FGB's VR of 'bbb' reflects the bank's strong retail and corporate franchise, good asset quality ratios, lower related-party lending than peers, sound and consistent profitability, adequate liquidity and capital ratios. The RWP on FGB's VR reflects our expectations that the bank's assets and liabilities will be transferred to NBAD's balance sheet, and NBAD's higher VR of 'a-'.

The business models of NBAD and FGB are complementary, and Fitch will assess the extent to which the strategy of the new bank and management team materially alter targeted businesses and customer segments.

ADCB

ADCB's VR reflects the bank's solid commercial franchise, experienced management, good capital buffers, sound profitability metrics underpinned by eased provision charges, adequate liquidity position, a modest proportion of impaired loans and its full coverage by reserves. However, the VR also factors in significant name and sector concentration, high related-party lending (to Abu Dhabi government) and a significant volume of renegotiated exposures as estimated by Fitch in the absence of disclosure by the bank (not an IFRS requirement).

ENBD

ENBD's VR of 'bb+' is constrained by the bank's high but improving impaired loans ratio, moderate share of restructured loans and high loan concentration. The VR also reflects the bank's leading UAE franchise, improved profitability, strong customer deposit base and healthy capital ratios.

HBME

HBME's VR benefits from the bank being part of the HSBC group, and its rating reflects its solid regional franchise, diversified and sound earnings, lower related-party lending than most local banks, adequate capital and strong liquidity. It also reflects the bank's weaker reserve coverage of impaired loans compared with peers, higher cost income ratio, high borrower concentration and a significant volume of renegotiated loans.

RATING SENSITIVITIES

IDRs, SUPPORT RATINGS AND SUPPORT RATING FLOORS

The local banks' Support Ratings and Support Rating Floors are sensitive to a reduction in the perceived ability or willingness of the authorities to provide support to the banking sector, or a change in Fitch's view of support in the UAE. Given the still robust fiscal position of Abu Dhabi, and by extension the UAE, the authorities' strong track record of support for local banks and no plans for resolution legislation at this stage, downward pressure is currently low.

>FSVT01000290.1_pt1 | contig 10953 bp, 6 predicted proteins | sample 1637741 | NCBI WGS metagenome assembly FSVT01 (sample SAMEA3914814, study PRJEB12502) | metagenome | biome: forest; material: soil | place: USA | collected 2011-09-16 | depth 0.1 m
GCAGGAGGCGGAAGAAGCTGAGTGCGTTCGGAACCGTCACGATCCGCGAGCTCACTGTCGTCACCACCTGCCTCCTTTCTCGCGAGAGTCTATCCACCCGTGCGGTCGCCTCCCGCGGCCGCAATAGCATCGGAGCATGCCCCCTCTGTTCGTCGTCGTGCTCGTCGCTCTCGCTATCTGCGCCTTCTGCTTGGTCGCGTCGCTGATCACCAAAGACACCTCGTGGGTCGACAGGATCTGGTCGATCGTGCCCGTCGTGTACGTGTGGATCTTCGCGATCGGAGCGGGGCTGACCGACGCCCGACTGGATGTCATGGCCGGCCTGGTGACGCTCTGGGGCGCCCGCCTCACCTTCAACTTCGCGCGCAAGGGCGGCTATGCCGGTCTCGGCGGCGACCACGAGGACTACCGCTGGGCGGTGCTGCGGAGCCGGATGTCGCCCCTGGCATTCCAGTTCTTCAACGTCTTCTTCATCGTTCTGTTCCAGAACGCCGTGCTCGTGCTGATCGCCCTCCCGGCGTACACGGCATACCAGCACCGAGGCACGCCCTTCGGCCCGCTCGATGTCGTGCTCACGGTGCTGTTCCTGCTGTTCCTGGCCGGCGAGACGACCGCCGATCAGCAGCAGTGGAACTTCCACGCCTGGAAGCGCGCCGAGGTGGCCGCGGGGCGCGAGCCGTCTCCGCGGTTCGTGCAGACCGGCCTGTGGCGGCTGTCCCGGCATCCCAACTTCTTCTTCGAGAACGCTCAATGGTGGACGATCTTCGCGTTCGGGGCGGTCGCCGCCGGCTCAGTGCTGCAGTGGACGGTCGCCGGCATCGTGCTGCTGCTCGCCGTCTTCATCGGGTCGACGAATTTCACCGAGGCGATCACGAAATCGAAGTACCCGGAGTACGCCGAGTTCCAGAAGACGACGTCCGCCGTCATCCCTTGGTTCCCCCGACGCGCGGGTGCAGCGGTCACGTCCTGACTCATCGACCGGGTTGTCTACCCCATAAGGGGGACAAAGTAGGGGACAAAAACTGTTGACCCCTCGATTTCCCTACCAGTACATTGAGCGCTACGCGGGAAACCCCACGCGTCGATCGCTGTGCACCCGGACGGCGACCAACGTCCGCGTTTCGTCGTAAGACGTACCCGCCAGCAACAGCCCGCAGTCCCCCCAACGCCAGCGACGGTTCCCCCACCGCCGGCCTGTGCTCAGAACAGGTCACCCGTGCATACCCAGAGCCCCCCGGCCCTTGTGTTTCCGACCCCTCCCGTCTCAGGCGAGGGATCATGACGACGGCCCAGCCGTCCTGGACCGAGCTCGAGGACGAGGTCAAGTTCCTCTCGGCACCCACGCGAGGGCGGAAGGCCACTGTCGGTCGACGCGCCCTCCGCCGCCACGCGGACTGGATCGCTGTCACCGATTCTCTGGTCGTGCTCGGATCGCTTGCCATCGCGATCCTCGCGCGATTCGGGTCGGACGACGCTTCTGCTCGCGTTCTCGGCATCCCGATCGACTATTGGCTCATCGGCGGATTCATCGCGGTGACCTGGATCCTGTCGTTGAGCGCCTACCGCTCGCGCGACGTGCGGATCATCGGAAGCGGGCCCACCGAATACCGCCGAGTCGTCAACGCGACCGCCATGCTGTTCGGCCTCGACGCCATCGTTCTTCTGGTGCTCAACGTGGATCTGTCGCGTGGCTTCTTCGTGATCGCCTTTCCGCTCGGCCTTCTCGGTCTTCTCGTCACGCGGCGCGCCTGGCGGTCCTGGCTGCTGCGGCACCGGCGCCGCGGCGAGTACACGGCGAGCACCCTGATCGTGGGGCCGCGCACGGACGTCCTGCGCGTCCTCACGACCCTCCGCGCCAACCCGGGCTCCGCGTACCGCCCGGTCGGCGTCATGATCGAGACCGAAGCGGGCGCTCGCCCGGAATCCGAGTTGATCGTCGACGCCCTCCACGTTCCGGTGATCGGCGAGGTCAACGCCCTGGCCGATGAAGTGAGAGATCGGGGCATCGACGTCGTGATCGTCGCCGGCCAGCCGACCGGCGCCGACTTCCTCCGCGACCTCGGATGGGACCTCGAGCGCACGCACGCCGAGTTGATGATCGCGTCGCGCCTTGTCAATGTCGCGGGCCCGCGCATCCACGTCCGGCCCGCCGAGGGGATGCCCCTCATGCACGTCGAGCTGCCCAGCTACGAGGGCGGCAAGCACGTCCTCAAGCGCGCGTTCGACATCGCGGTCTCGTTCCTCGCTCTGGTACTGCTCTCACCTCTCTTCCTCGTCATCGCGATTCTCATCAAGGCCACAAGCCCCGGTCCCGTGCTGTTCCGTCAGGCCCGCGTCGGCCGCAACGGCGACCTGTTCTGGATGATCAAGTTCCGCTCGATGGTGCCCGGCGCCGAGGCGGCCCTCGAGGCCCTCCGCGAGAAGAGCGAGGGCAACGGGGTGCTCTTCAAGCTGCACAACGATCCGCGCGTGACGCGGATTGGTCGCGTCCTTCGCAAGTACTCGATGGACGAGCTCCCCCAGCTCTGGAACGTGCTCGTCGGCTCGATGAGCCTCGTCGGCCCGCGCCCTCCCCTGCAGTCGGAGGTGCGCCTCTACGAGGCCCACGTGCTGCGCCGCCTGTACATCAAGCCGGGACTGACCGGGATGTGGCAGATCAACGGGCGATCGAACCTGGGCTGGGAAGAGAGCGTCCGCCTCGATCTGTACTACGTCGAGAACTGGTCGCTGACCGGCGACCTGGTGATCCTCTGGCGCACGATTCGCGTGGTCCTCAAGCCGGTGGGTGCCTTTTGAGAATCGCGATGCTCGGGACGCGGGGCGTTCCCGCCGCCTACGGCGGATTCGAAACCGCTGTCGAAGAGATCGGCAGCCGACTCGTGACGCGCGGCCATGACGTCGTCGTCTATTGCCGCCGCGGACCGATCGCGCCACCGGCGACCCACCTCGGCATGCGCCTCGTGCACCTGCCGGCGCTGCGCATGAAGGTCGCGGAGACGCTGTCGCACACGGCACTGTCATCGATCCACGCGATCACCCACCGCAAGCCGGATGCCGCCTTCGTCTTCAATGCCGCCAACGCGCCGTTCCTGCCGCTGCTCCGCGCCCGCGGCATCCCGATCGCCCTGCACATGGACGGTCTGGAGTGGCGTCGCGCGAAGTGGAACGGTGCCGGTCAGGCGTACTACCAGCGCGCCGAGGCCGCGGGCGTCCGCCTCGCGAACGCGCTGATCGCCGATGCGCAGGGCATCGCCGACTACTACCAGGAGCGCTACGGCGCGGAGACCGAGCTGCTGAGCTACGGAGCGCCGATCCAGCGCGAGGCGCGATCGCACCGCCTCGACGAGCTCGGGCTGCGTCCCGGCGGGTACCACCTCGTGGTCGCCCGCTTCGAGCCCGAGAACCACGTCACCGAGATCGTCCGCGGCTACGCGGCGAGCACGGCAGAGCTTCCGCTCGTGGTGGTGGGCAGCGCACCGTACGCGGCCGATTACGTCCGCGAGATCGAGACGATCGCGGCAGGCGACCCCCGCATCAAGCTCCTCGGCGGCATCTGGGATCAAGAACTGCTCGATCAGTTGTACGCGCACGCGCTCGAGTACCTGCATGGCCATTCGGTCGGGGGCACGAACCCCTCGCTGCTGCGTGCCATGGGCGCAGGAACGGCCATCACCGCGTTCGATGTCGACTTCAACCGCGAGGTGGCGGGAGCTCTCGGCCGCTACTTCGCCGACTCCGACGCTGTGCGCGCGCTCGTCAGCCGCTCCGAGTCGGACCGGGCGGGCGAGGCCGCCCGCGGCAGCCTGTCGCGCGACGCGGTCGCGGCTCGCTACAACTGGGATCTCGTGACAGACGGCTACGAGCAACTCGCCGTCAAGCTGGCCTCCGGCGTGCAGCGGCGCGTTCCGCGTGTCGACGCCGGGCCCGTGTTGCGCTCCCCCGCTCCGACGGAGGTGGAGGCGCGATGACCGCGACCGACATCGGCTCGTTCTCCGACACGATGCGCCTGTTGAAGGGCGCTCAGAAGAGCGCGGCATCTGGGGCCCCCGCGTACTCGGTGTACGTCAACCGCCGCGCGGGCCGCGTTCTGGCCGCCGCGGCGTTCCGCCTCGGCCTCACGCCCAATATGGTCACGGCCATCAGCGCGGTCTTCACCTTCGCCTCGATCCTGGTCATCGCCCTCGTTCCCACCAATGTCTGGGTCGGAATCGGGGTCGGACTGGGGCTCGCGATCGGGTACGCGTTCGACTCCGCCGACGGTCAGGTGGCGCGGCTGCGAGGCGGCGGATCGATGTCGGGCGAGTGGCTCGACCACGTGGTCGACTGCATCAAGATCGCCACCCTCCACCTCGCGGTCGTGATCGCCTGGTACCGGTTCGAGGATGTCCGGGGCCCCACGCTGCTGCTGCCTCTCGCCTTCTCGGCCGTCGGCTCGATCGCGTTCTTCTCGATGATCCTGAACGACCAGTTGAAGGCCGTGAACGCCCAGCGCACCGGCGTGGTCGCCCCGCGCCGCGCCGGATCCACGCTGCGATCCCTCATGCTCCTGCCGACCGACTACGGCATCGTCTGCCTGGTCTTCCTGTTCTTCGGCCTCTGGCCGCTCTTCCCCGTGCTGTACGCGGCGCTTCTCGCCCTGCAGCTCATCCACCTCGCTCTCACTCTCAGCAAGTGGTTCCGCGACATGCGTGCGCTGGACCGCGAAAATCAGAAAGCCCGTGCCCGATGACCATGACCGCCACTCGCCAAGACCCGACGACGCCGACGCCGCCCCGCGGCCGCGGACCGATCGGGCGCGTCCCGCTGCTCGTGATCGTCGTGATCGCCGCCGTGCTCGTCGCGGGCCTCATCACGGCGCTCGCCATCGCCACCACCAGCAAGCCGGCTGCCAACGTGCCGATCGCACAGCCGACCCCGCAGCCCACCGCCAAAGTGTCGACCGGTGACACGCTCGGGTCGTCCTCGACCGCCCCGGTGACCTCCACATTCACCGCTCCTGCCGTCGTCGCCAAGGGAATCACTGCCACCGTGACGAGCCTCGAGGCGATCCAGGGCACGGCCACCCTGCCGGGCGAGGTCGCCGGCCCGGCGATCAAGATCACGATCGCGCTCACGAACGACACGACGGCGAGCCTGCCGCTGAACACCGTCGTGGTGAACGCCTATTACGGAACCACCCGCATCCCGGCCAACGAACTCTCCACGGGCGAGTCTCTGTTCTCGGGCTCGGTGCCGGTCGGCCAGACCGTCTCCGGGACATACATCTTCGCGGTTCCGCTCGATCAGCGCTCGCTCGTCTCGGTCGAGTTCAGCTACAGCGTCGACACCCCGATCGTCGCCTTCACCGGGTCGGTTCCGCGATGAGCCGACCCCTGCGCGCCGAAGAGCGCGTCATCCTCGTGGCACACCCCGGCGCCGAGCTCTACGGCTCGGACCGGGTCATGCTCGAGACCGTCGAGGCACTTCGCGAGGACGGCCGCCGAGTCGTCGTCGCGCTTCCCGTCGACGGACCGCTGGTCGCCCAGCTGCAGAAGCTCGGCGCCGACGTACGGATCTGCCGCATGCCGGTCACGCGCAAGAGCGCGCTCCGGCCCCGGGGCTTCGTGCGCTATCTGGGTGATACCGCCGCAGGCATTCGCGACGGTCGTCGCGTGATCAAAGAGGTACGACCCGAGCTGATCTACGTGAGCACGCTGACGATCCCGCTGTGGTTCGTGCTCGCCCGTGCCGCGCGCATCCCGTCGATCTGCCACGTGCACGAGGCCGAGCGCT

Fitch expects to resolve the RWP on FGB's IDRs once the merger is completed and there is more clarity on the merged entity's integration and strategy, risk appetite and performance prospects.

HBME's Long-Term IDR is based on Fitch's expectation of available support from HSBC. Any changes in the IDR would be linked to that of HSBC or to a change in Fitch's expectation of HSBC's propensity to support its subsidiary.

RATING SENSITIVITIES - DEBT RATINGS

A change in the banks' IDRs would ultimately lead to a change in the ratings of the unsecured bond and sukuk issuance programmes, the senior and subordinated notes rated under these programmes, as well as other senior or subordinated debt.

VRs

The banks' VRs could be downgraded if asset quality and profitability metrics weaken significantly and affect the banks' capital ratios. Positive pressure could stem from a reduction in lending and deposit concentration, and lower related-party lending.

NBAD&FGB

NBAD's VR could be downgraded if the bank's risk appetite, strategy and/or business model post-merger places a greater emphasis on higher-risk customer segments or the bank experiences difficulties with integrating FGB. The VR may be affirmed if NBAD demonstrates efficient integration, no material increase of risk appetite, and no deterioration in asset quality or capitalisation metrics.

FGB's rating will be withdrawn at the merger as the bank will cease as a legal entity. FGB's VR could be downgraded before the merger if asset quality materially deteriorates, eroding the bank's healthy profitability and capital.